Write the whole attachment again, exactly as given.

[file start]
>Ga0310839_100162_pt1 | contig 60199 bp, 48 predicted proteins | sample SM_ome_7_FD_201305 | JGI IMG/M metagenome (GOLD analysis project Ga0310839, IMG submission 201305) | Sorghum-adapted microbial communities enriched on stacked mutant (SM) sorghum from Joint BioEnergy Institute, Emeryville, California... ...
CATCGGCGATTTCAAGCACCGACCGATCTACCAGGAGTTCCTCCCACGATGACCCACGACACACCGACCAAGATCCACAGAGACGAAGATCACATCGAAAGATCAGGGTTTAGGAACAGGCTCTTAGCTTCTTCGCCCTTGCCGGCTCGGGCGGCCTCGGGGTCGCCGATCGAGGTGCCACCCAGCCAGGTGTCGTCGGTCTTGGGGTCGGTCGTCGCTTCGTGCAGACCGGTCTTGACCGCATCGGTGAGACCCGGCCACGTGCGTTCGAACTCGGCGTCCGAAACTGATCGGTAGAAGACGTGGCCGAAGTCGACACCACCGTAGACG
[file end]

>Ga0310839_100162_pt1 | contig 60199 bp, 48 predicted proteins | sample SM_ome_7_FD_201305 | JGI IMG/M metagenome (GOLD analysis project Ga0310839, IMG submission 201305) | Sorghum-adapted microbial communities enriched on stacked mutant (SM) sorghum from Joint BioEnergy Institute, Emeryville, California... ...
CATCGGCGATTTCAAGCACCGACCGATCTACCAGGAGTTCCTCCCACGATGACCCACGACACACCGACCAAGATCCACAGAGACGAAGATCACATCGAAAGATCAGGGTTTAGGAACAGGCTCTTAGCTTCTTCGCCCTTGCCGGCTCGGGCGGCCTCGGGGTCGCCGATCGAGGTGCCACCCAGCCAGGTGTCGTCGGTCTTGGGGTCGGTCGTCGCTTCGTGCAGACCGGTCTTGACCGCATCGGTGAGACCCGGCCACGTGCGTTCGAACTCGGCGTCCGAAACTGATCGGTAGAAGACGTGGCCGAAGTCGACACCACCGTAGACG